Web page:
Pongo Project Journal

Sharing stories of our work with teens
Apr 03
A Prize Poem

Writing poetry can be an unexpected good. And for people in distress, isn’t it wonderful that the world contains unexpected good. When Pongo had its finale at the psych hospital on March 22, the teens were happy and excited to read their work, which was often about loss, anger, and self-destructive feelings. Yet poetry made the young people feel better.

People who have suffered the deepest losses may suffer a cascading series of tragedies, from abuse and neglect in childhood to rape, drug addiction, illness, being a survivor of a violent death. People in distress can also make poor choices that add to their losses.

But what difference does writing poetry make after life-altering tragedy? What is this unexpected good?

There are several features of the good. One feature is that poetry writing objectifies experience. There is a transformative moment in which people can see that something terrible has happened to them – but with more clarity and without an obliterating sense of shame. A second feature of this good is that writing is a communal and affecting experience. There is a transformative moment in which people recognize that their vulnerability is shared. In this second transformation, listeners participate as well as writers.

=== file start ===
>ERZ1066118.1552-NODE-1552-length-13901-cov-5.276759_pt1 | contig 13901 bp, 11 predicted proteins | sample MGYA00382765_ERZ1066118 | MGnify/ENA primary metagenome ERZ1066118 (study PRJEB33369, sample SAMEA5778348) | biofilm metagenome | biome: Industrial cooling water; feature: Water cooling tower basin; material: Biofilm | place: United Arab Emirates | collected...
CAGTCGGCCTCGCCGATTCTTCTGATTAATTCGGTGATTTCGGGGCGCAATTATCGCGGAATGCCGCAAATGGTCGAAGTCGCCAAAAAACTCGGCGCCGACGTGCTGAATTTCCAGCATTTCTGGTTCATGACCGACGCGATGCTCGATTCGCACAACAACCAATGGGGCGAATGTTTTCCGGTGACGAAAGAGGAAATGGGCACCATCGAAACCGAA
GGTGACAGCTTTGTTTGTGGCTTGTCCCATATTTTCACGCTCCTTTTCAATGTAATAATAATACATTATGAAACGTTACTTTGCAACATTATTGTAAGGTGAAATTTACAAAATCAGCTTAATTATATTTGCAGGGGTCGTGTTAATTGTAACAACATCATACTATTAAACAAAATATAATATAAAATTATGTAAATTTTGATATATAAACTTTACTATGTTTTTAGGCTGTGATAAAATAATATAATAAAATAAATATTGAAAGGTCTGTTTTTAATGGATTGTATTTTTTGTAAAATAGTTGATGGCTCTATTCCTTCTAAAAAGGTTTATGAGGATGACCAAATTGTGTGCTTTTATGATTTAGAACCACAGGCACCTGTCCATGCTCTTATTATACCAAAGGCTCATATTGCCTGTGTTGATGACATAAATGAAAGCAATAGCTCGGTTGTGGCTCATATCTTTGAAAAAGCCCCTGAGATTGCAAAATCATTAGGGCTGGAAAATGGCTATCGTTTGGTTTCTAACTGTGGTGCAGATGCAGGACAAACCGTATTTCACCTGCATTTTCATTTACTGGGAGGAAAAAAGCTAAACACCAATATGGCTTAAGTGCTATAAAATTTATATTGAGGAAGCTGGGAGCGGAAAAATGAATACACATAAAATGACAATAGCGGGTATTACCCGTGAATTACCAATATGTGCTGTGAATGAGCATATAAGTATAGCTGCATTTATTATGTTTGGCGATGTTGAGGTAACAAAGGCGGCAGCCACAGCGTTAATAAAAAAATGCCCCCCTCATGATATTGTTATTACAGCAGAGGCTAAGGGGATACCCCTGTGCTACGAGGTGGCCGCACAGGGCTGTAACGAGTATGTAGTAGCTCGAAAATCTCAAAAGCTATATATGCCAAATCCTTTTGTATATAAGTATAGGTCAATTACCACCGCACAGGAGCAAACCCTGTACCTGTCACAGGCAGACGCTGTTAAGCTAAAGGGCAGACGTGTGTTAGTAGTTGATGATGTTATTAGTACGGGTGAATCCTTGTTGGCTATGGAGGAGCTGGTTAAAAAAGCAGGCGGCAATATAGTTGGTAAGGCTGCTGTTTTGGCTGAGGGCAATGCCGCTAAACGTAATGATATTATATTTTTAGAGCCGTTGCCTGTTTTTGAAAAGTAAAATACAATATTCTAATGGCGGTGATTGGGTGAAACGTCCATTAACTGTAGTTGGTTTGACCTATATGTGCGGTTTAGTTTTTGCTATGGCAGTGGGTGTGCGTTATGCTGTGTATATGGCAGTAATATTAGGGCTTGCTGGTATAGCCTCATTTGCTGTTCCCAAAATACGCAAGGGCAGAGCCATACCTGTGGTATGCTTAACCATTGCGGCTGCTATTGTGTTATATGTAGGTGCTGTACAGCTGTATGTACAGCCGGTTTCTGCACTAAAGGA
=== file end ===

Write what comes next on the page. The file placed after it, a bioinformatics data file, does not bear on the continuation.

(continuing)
These thoughts provide the context for announcing Pongo’s first winner of the Pongo Poetry Prize. It is a poem about sex addiction. I value the author’s writing and her openness on a very personal but very human topic. This poem was written on the Pongo web site using the activity Addicted.

Addicted
by a young woman, age 16 

I am addicted.
I am addicted to Sex.
In my addiction, my life is filled with only thinking about sex.
In my addiction, I am glad to feel loved and needed.

I am addicted.
I am addicted to Sex.
In my addiction, I hate to think about that they don’t really love me.
In my addiction, the real me becomes hidden and ignored.

I am addicted.
I am addicted to Sex.
In my addiction, betrayals of myself come in the form of moaning and scratches.
In my addiction, I struggle to feel real.

I am addicted.
I am addicted to Sex.
In my addition, I am hiding my true needing of LOVE.
In my addiction, I’m in a constant battle with myself.

I am addicted.


The Pongo Poetry Prize is presented quarterly to a poem submitted on our web site by a young person. There is a $50 award. Please encourage young authors to submit their creative work! You may click on the following links to read this quarter’s Honorable Mention poems, as well.

The Sick Boy
Emotions Lost in a Musician's Fingertips
Thanks to Mom (Stings Like an Eel)